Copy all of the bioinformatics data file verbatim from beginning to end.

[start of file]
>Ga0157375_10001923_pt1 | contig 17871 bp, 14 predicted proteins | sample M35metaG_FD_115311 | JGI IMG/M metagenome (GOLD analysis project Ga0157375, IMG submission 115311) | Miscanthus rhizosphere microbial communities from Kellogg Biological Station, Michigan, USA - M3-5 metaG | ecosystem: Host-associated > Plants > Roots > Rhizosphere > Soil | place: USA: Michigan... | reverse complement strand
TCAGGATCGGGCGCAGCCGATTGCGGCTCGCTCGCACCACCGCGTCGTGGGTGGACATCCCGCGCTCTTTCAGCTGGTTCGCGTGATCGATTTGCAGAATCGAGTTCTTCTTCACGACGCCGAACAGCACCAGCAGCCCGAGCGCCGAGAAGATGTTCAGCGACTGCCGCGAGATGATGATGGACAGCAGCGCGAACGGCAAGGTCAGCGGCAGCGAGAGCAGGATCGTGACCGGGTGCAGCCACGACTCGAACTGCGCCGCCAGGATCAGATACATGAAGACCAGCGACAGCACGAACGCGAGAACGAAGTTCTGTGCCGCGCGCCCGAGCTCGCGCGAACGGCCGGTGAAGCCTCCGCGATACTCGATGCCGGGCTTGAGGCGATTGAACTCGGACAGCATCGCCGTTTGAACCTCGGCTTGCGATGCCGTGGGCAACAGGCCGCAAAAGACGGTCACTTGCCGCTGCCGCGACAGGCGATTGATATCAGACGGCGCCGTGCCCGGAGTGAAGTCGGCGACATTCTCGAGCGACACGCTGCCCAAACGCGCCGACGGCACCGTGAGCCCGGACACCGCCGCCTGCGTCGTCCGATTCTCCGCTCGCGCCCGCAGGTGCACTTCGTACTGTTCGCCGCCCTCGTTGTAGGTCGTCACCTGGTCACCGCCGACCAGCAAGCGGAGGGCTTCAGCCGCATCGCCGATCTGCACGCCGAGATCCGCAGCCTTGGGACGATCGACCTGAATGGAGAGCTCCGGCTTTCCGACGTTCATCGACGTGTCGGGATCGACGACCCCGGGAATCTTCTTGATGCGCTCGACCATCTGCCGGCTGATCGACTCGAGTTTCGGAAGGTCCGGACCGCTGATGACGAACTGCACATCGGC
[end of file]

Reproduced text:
>Ga0157375_10001923_pt1 | contig 17871 bp, 14 predicted proteins | sample M35metaG_FD_115311 | JGI IMG/M metagenome (GOLD analysis project Ga0157375, IMG submission 115311) | Miscanthus rhizosphere microbial communities from Kellogg Biological Station, Michigan, USA - M3-5 metaG | ecosystem: Host-associated > Plants > Roots > Rhizosphere > Soil | place: USA: Michigan... | reverse complement strand
TCAGGATCGGGCGCAGCCGATTGCGGCTCGCTCGCACCACCGCGTCGTGGGTGGACATCCCGCGCTCTTTCAGCTGGTTCGCGTGATCGATTTGCAGAATCGAGTTCTTCTTCACGACGCCGAACAGCACCAGCAGCCCGAGCGCCGAGAAGATGTTCAGCGACTGCCGCGAGATGATGATGGACAGCAGCGCGAACGGCAAGGTCAGCGGCAGCGAGAGCAGGATCGTGACCGGGTGCAGCCACGACTCGAACTGCGCCGCCAGGATCAGATACATGAAGACCAGCGACAGCACGAACGCGAGAACGAAGTTCTGTGCCGCGCGCCCGAGCTCGCGCGAACGGCCGGTGAAGCCTCCGCGATACTCGATGCCGGGCTTGAGGCGATTGAACTCGGACAGCATCGCCGTTTGAACCTCGGCTTGCGATGCCGTGGGCAACAGGCCGCAAAAGACGGTCACTTGCCGCTGCCGCGACAGGCGATTGATATCAGACGGCGCCGTGCCCGGAGTGAAGTCGGCGACATTCTCGAGCGACACGCTGCCCAAACGCGCCGACGGCACCGTGAGCCCGGACACCGCCGCCTGCGTCGTCCGATTCTCCGCTCGCGCCCGCAGGTGCACTTCGTACTGTTCGCCGCCCTCGTTGTAGGTCGTCACCTGGTCACCGCCGACCAGCAAGCGGAGGGCTTCAGCCGCATCGCCGATCTGCACGCCGAGATCCGCAGCCTTGGGACGATCGACCTGAATGGAGAGCTCCGGCTTTCCGACGTTCATCGACGTGTCGGGATCGACGACCCCGGGAATCTTCTTGATGCGCTCGACCATCTGCCGGCTGATCGACTCGAGTTTCGGAAGGTCCGGACCGCTGATGACGAACTGCACATCGGC